Bilberry Terrace – Snowdonia Hardest Scramble?

Chris enjoying Bilberry Terrace Grade 3 Scramble on Lliwedd, Snowdonia

Earlier this week I had a last minute request to guide Bilberry Terrace on Lliwedd. This is the hardest scramble in Snowdonia. Well in retrospect, it is not the most techincally difficult but in combination with a few steps, its length and inescapability make this the most commiting line. So much so not many people climb this route.

However I have climbed several of the climbs on Lliwedd and whilst the size was not an issue, the route finding might be. So I took the work on on the provision that it was dry on Friday. Despite some low cloud and high humidity Chris and I headed up on the first Sherpa Bus to Pen Y Pass. The walk in is relatively short and pleasant, being not too steep or too boggy, save for a couple of places.

At the bottom of the route, looking up at a cliff drapped in flag, we set off. I was hoping that the line would ‘reveal’ itself to the mountaineer in me. To acertain extent it did as whilst there are a few vague descriptions in the guide they are close enough to make the line reasonable to follow.

We short-roped the whole thing mainly in pitches, but with the occasionally walking between steep sections on the ramp line. The route is a work of genius, never desperate yet nearly alway exposed to the massive scale of this route which proabably covers 400+ metres of terrain.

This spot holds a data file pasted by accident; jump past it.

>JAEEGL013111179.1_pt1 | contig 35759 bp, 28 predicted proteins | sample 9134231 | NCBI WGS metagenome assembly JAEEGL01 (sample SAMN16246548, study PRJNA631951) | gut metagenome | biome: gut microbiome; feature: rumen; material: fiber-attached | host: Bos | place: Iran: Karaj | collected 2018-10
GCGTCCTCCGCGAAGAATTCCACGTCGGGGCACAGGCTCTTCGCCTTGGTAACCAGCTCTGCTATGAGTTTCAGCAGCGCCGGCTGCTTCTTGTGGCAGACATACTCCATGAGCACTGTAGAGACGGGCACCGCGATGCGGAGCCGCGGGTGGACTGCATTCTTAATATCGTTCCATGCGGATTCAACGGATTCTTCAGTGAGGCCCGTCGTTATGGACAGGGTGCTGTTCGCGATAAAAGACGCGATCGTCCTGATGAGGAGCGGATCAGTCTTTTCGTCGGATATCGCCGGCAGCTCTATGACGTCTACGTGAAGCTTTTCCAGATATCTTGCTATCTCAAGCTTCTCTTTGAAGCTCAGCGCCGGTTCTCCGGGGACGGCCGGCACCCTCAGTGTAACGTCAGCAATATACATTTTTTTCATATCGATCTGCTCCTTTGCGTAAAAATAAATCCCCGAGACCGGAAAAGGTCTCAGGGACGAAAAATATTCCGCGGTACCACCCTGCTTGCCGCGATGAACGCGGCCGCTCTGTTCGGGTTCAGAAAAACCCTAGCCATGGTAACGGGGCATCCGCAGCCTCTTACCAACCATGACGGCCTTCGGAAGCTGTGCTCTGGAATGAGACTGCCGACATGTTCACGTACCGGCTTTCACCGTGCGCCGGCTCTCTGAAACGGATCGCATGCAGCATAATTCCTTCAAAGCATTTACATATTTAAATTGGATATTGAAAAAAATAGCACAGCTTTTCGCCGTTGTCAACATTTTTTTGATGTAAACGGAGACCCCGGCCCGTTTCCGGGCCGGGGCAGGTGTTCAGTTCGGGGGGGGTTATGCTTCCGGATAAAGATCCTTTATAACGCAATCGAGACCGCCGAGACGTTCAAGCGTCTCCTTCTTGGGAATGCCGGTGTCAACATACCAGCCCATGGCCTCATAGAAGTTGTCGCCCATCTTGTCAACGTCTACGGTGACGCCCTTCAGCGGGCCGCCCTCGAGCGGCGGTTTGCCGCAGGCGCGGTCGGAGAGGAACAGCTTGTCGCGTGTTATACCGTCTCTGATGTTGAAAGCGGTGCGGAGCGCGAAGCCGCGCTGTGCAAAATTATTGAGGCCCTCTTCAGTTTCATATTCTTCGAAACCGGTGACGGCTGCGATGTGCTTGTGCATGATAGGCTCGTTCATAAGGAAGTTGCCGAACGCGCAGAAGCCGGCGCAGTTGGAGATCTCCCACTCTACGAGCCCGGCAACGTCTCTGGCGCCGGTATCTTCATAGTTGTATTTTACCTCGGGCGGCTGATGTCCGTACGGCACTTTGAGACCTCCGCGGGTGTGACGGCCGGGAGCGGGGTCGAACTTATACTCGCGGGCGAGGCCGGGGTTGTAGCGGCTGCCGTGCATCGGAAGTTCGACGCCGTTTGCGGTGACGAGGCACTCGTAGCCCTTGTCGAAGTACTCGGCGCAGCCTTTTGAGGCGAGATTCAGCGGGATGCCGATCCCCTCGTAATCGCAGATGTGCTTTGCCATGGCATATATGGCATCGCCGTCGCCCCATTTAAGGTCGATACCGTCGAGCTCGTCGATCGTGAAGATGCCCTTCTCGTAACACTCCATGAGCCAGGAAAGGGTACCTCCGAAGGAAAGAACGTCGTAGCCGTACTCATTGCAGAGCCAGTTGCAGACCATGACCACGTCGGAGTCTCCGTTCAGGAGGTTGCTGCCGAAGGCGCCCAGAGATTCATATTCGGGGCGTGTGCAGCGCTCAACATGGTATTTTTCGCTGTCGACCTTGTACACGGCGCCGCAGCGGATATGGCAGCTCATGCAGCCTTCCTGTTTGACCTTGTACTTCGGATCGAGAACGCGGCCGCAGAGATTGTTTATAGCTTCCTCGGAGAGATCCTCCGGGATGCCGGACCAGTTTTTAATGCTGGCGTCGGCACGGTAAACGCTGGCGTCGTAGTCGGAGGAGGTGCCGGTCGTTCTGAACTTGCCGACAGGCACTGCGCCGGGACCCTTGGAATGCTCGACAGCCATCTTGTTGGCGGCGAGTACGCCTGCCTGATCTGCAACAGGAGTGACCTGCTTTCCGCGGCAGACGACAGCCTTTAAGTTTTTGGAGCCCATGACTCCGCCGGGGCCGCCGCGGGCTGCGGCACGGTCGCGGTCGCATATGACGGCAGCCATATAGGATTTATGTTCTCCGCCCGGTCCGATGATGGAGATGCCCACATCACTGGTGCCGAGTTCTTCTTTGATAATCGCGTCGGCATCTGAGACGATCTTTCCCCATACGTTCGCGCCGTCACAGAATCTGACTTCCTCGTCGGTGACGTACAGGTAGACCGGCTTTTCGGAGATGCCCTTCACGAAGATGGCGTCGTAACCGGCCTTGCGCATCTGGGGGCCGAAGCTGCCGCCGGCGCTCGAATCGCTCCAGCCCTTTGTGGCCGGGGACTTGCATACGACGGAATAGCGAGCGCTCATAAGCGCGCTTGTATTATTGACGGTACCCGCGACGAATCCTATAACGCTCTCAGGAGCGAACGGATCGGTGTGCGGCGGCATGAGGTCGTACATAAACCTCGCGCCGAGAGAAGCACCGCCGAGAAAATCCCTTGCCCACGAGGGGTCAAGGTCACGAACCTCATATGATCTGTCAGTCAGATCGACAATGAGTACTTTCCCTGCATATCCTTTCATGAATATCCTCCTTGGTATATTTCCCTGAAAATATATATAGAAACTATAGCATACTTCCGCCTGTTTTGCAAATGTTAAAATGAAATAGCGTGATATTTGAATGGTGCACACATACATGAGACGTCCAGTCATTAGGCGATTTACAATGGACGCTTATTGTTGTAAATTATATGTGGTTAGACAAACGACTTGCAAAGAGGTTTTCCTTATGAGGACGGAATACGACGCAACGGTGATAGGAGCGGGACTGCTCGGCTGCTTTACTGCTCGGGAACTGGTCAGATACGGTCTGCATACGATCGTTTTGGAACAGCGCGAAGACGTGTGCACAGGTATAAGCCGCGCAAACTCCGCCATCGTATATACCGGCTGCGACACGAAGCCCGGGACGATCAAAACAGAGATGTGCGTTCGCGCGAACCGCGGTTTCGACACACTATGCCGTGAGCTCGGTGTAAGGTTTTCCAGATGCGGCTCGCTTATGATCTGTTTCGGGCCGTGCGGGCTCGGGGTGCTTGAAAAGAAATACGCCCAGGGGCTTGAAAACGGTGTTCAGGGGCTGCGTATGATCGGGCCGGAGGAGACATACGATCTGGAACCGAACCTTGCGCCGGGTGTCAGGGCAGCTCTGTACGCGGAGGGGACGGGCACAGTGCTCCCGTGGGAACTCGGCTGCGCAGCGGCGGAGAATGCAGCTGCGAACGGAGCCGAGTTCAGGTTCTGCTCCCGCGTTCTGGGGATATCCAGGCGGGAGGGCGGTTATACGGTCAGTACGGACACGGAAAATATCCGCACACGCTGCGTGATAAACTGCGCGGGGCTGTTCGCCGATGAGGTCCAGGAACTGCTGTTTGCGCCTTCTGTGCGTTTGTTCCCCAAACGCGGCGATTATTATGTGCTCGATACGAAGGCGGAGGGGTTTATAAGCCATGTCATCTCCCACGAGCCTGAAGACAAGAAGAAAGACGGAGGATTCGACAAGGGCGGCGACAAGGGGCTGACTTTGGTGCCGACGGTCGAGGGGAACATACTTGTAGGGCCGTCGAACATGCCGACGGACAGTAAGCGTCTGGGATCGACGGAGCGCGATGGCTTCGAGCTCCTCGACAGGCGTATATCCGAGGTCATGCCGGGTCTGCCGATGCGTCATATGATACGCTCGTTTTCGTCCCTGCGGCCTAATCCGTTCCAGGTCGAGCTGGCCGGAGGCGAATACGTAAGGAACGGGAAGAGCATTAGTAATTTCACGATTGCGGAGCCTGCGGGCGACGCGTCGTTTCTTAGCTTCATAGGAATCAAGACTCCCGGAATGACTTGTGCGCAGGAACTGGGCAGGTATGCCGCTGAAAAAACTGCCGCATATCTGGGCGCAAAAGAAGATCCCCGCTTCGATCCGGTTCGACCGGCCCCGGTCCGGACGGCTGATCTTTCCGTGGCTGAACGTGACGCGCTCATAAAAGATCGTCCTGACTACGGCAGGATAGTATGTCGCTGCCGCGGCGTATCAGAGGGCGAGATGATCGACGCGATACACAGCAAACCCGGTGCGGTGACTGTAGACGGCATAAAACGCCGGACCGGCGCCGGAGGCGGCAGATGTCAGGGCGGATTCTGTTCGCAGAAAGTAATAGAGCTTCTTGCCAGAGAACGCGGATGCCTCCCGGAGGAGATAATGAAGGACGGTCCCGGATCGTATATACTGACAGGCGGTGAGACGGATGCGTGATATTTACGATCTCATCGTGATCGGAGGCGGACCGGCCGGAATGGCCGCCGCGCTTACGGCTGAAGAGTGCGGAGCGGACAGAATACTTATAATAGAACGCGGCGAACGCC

The initial step to reach the Bilberry Terrace is one of the cruxes, with a balancy move to reach the ledge and the only place I had to belay of wires. A long walk along the ledgewe did in pitches, with me running along to a spike and bringing Chris up to me. At the end of the the route heads up a corner, another of the cruxes to a ledge, before it traverse right on a continuation of the terrace.

This is followed to Pinnacle Corner, which ironically is a notch in a ridge. The guidebook says that this is the half way point and the end of the ‘easy route finding’. We had made good time to here. With words of warning like this I rechecked the guide and headed out across the next pitch. What I found was that the route finding was OK, however what the guide should probably say is that this is the end of where Mr Ashton took reasonable notes, as despite being in the near 10 reprint the guide was pretty vague where it needn’t be. I am going to add a route card to Snowdonia Mountain Guides website with my amendments.

Having ample time we opted to follow not the gully to the right of the final ridge you traverse out to, but the shattered ridge. This was because it looked more interesting and in keeping with the rest of the route and whilst the desciption says arrive on the top 4 steps away from the summit. The ridge meant that instead we had the rather unique experience of stepping straight onto the summit.

It was barely 1pm so we turn right and headed to Y Gribin and descend down this to the Miner’s Path and back out to Pen Y Pass. It was a fantastic day out at work, especially as it was a route I hadn’t climbed before and is perhaps the most challenging scramble in the whole of Snowdonia.

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